That’s exactly how we as a society experience the world. “If you condense the history of the Earth — about 4.6 billion years — to just one year, humans have been been here for only about 23 minutes of that one year.” We have occupied Earth for less than .000001% of it’s existence, yet we make grand proclamations about how it works.

For some, the collective scribblings in the human notebook have ruled out God.

How sad.

Our observations are useful to live in the world, and I will run to them when I am sick, or in need of transportation, or even a recipe. But I also fight to keep them in perspective as written in crayon.

The perch of humanity is small. We don’t see as far as we think. We’ve lived our entire lives inside the marine layer.

We don’t know California.

We’ve never seen it in the sunshine.

Imagine Heaven

Now faith is the substance of things hoped for, the evidence of things not seen.

Hebrews 11:1

I’m living in California for the next month or so, and have been lucky to find a yoga studio I like. It reminds me of the Miami studios where I first fell in love with yoga. In shavasana tonight, they played John Lennon’s Imagine.

Imagine there’s no heaven
It’s easy if you try
No hell below us
Above us only sky
Imagine all the people
Living for today…

I don’t want to imagine there is no heaven. With all my heart, I hope there is one. Seven years ago, I watched my Grandmother die. At age 93, she was innocent. There was a strength in her no one could touch. She went to church every Sunday, patient, humble, sweet. She believed there was a heaven, that Christ rose from the dead.

She asked me to say Hail Mary’s. I say one most every night. I pray to God, and ask him to forgive me, to watch over my friends and loved ones. To send my Dad strength, and to protect my Mom and Sister from anyone who would do them harm. I pray for my Grandmother, my Grandfather, and for all those I know who have died. I can feel them with me. Sometimes they whisper in my ear. They watch over me.

I don’t imagine there is no heaven. I imagine the bonds I’ve forged on this earth lasting forever. I imagine meeting my Grandmother again.

I imagine there is a heaven.

It’s easy if you try.

Honoring the chooser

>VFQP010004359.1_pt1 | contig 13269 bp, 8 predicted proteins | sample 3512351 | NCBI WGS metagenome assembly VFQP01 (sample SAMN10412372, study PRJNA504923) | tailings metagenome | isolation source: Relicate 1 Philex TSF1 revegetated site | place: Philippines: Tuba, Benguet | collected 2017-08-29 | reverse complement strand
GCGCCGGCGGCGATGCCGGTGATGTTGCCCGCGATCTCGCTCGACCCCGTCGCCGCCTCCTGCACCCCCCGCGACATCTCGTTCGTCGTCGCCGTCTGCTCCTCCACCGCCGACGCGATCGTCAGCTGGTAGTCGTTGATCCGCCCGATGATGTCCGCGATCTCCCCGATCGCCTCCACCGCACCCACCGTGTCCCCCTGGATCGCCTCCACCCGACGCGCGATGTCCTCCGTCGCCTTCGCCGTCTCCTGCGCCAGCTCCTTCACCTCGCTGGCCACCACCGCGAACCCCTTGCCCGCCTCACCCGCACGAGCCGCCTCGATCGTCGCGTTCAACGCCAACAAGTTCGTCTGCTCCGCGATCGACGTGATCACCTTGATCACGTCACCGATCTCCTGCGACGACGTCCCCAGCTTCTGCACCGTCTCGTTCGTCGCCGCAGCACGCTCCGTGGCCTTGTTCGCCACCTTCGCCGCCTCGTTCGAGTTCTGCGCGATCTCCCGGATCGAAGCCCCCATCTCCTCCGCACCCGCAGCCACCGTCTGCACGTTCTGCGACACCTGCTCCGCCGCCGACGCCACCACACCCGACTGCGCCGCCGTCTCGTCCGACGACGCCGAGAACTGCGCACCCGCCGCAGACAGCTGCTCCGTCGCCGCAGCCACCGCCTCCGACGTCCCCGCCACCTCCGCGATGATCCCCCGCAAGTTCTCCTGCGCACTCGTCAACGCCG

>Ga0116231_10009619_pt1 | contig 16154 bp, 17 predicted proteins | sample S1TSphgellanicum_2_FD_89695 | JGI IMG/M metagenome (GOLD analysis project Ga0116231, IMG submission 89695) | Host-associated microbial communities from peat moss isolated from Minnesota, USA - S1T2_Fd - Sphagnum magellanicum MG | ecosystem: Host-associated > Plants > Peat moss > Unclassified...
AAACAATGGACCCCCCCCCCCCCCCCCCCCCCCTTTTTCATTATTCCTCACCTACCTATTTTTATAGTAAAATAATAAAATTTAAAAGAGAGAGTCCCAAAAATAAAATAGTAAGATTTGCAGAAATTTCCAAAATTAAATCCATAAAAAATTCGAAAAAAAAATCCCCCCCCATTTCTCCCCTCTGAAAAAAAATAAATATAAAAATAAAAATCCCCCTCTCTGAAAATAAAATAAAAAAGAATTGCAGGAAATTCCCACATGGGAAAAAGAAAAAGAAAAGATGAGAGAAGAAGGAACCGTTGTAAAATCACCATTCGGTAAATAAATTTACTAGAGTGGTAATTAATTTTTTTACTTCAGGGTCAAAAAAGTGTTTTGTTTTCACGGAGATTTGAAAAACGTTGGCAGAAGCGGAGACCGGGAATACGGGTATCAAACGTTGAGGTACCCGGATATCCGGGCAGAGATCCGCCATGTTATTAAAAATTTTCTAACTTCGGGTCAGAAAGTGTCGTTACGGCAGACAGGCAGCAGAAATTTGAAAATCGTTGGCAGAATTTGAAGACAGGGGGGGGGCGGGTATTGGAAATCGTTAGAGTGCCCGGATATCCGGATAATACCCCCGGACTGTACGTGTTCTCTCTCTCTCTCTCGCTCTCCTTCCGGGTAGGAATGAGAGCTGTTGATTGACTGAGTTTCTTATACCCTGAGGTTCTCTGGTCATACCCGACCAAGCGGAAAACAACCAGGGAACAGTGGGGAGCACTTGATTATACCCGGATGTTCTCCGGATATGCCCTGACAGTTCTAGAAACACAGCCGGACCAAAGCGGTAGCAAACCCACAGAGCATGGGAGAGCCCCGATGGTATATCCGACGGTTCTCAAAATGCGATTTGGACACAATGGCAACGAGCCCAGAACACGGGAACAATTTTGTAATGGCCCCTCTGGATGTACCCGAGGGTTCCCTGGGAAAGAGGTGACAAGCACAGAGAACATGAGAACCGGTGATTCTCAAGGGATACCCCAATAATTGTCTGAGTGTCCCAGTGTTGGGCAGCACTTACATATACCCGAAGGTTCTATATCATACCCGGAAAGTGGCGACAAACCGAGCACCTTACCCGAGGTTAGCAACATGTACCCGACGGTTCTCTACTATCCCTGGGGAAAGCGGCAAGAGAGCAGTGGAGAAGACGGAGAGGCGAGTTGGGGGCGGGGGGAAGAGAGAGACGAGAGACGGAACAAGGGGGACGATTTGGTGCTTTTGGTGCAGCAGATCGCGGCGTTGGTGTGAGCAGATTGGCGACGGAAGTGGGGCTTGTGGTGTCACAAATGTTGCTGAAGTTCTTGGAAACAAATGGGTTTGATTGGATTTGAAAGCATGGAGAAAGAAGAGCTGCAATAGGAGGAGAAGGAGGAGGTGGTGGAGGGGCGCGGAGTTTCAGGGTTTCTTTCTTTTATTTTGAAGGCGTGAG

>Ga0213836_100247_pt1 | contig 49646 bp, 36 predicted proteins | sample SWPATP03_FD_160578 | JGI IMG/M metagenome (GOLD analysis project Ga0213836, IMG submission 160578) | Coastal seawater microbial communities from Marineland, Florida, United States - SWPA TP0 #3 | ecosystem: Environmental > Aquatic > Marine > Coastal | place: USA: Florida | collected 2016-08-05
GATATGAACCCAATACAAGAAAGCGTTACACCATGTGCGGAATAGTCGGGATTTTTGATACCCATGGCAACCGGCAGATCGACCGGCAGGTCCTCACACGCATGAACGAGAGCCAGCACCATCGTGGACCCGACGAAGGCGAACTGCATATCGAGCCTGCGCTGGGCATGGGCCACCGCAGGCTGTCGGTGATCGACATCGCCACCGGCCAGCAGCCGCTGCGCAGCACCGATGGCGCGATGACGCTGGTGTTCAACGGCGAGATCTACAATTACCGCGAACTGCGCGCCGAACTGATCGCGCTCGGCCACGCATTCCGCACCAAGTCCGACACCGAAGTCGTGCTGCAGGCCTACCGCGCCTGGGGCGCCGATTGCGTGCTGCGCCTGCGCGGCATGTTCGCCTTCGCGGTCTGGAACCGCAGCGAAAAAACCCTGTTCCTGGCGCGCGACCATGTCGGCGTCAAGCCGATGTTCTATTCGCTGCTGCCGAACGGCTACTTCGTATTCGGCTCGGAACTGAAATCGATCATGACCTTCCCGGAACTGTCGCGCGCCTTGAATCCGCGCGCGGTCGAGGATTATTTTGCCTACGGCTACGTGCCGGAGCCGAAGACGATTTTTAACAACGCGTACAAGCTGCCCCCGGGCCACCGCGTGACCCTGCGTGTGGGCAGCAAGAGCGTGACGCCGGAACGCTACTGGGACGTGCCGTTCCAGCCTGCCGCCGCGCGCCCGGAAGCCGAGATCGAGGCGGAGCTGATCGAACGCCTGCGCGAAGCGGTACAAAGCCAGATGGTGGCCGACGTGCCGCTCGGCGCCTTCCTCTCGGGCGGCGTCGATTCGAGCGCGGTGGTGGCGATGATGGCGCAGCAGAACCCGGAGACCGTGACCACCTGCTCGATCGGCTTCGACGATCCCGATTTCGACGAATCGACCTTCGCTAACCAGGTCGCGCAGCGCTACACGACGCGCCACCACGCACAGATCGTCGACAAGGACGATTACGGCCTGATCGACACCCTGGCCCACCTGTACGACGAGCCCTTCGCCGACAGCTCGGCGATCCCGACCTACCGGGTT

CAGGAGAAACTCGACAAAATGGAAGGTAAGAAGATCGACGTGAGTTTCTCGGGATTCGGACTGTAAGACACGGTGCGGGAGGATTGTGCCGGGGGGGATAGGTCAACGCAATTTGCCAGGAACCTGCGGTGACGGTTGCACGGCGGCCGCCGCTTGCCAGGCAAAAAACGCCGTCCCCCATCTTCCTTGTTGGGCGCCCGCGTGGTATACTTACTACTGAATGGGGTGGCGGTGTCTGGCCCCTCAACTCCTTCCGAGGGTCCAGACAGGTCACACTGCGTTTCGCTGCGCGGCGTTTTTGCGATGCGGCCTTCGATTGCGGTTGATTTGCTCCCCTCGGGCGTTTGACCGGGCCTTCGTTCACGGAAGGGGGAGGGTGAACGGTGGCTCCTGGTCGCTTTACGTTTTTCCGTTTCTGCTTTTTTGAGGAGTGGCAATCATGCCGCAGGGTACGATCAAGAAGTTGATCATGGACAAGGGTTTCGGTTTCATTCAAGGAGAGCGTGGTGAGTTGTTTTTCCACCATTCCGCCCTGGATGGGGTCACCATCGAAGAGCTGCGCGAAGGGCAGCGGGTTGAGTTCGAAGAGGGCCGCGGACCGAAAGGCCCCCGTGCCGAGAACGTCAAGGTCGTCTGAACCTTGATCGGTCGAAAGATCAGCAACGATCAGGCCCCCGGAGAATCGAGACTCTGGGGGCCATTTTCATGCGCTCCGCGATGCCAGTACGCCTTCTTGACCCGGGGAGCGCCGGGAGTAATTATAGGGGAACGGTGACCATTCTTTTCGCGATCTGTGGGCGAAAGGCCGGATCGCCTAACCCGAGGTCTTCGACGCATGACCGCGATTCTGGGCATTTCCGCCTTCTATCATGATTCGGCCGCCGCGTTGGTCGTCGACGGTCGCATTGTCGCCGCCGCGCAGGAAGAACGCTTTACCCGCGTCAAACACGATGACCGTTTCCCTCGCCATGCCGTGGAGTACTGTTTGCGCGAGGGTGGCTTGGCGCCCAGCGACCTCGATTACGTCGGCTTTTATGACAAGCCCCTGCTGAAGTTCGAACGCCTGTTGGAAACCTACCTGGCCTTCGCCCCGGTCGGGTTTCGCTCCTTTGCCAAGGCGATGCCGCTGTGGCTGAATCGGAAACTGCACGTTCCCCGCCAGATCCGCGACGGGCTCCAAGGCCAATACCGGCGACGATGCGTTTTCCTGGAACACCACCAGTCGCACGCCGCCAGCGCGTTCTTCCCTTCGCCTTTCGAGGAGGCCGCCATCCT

I’ve never been one to be chosen. At least not in the traditional sense. I was never much of a student, went to a mediocre law school, wasn’t particularly popular in high school. I was chosen once by a big law firm, and it was one of the worst things that ever happened to me.

However, I realize that being chosen by the system is only one of the many ways we choose people. Most of these choices are far more subtle than telling an actress she got the part. Part of understanding people is recognizing when they’ve chosen you, what they’ve chosen you for, and what the choice means to them. Each time we’re chosen, we must honor the chooser, and live up to what they’ve seen in us, because as George MacDonald said “to be trusted is a greater compliment than being loved.”

As a career entrepreneur, I’ve chosen myself. I may rarely be picked by the system, so I’ve created my own. My ability to help those I love through my businesses, is one of the most important things in my life. I have to be careful to honor the beliefs that drive me, and surround myself with people who will both inspire and nurture my vision.

Each time a client hires our agency, we’ve been chosen. People trust their businesses to us with faith that we’ll help them grow. They just as easily could have hired a competitor, but they chose us. This is a tremendous responsibility that we must be careful to honor.

When a friend shares excitement with us, we’ve been chosen. We’ve been selected as someone worth sharing hope with. If we love our friend, we will take the time to share their joy, and bask in whatever mood is appropriate, for as long as appropriate.

We meet people all the time who are reeling, and they show us just a glimpse. In that moment, we’ve been chosen. Our best can give them a moment of safety.

Being chosen is rare, and it’s an honor.

A beauty we see clearly is disregarded by another. Had we done the choosing, a different result, but what of those times that we’re the selected beauty? In those moments, we have to honor the risk that another puts in us. When another deems us suitable, we must be suitable.

To break that trust is to break our own back.

The door doesn’t close behind you…

You got really good at something. Studied, practiced, failed, ultimately succeeded. Now you’re in, part of the club.

The door doesn’t close behind you. Others will try to walk “your” path.

They may walk it better.

Getting “it,” then telling the next generation they’re pretenders is no good. More often than not, it’s a defense mechanism rooted in not wanting to believe that someone else can do what you do.

That’s a small mindset. There was a time when you couldn’t do what you do either, and if you’re growing, there are more of those days on the horizon.